Essays, poems and Stories of an African-American

Thursday, 10 March 2016


One day, you willed yourself into my mother's body,
like an extremely abusive vigorous husband,
there you stayed impaled and wreaked all form of havoc,
your ejaculation produced many of yourself in my mother,
your unwelcome multifaceted progeny,
wriggled and formed destructive zygotes
you debased the birth temple,
your pregnancy showed,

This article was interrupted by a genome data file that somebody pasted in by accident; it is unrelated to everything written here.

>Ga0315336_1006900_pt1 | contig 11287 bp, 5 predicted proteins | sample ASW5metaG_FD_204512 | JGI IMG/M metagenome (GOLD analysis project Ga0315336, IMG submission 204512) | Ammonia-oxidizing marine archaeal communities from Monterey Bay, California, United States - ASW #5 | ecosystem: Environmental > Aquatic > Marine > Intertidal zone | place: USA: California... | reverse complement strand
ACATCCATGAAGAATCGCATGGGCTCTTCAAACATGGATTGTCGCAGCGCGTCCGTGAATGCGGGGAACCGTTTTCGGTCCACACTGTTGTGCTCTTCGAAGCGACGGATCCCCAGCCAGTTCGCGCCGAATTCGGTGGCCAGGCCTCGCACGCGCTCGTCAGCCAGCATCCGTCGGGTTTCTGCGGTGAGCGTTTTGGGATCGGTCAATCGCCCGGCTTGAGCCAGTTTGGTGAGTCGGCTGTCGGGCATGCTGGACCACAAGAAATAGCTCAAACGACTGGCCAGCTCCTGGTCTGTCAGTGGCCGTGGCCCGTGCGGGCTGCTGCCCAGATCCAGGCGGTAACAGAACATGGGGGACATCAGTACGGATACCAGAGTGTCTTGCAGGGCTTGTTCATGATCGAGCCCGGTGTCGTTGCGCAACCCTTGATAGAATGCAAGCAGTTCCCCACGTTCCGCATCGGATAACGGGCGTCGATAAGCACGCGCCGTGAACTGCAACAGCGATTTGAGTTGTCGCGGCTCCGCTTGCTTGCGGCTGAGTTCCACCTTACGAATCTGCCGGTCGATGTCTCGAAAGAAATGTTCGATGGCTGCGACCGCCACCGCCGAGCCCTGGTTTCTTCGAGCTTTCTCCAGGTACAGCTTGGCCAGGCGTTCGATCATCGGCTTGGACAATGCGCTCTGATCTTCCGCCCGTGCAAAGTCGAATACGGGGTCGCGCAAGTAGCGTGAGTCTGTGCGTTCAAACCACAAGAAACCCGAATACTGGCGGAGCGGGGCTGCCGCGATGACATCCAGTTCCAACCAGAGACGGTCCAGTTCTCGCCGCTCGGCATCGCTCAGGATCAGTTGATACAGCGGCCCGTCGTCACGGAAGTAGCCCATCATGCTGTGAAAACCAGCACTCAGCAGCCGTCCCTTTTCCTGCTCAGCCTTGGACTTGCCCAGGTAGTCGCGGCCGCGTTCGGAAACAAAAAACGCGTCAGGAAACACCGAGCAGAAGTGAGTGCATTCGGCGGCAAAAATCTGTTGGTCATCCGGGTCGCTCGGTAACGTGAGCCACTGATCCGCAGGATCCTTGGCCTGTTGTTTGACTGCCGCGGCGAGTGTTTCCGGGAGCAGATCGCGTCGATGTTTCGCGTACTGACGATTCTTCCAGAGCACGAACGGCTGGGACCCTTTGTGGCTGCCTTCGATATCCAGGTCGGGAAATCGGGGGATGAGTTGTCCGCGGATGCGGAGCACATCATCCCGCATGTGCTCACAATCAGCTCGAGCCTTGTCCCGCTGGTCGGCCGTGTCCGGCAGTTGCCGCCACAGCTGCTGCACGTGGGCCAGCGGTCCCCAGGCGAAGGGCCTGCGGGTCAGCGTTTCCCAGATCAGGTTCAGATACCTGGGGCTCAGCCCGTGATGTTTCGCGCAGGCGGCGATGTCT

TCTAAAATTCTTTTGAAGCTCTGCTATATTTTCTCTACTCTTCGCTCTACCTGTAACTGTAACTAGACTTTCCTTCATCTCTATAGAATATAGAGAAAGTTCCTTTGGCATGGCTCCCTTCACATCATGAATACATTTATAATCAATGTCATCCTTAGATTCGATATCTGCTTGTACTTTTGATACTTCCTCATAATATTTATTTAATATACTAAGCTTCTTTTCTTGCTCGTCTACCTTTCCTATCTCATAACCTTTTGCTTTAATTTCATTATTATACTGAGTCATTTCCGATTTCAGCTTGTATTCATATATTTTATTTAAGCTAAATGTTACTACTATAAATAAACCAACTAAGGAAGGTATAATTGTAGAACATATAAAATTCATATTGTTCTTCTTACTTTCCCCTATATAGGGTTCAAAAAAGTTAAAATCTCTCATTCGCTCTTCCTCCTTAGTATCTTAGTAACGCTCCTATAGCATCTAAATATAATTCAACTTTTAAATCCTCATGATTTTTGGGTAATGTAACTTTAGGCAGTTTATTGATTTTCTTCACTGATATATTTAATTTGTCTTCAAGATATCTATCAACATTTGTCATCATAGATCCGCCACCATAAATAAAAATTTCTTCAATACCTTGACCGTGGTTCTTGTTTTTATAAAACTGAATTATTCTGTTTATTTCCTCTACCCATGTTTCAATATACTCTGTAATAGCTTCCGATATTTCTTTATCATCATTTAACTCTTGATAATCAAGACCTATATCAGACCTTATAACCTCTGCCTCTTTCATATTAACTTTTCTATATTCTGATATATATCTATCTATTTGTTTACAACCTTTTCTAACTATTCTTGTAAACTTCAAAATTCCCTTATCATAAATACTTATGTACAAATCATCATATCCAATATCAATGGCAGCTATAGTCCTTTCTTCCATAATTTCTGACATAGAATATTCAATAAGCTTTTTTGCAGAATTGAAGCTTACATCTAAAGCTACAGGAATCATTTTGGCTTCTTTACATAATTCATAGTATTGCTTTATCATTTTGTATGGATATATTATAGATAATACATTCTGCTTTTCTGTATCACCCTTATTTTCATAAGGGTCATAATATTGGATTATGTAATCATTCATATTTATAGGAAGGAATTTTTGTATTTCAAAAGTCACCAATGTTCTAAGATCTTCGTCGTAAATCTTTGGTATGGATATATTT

both inward and outward,
it became the shame, the blame,
like that of an eloped unwed one,
oh! The words that were hurled at my mother,
my mother's back stocked curses and mocks,
oh! How we, her children, became outcasts,
laughter became suspicious,
we walked cautiously by the paths,
like toddlers learning to walk,
our bodies stopped growing,
you stripped my mother of dignity,
you threw my mother down,
a mother who was so loving,
that love remained in our hearts,
it is eternally nourishing us,
you will never win.

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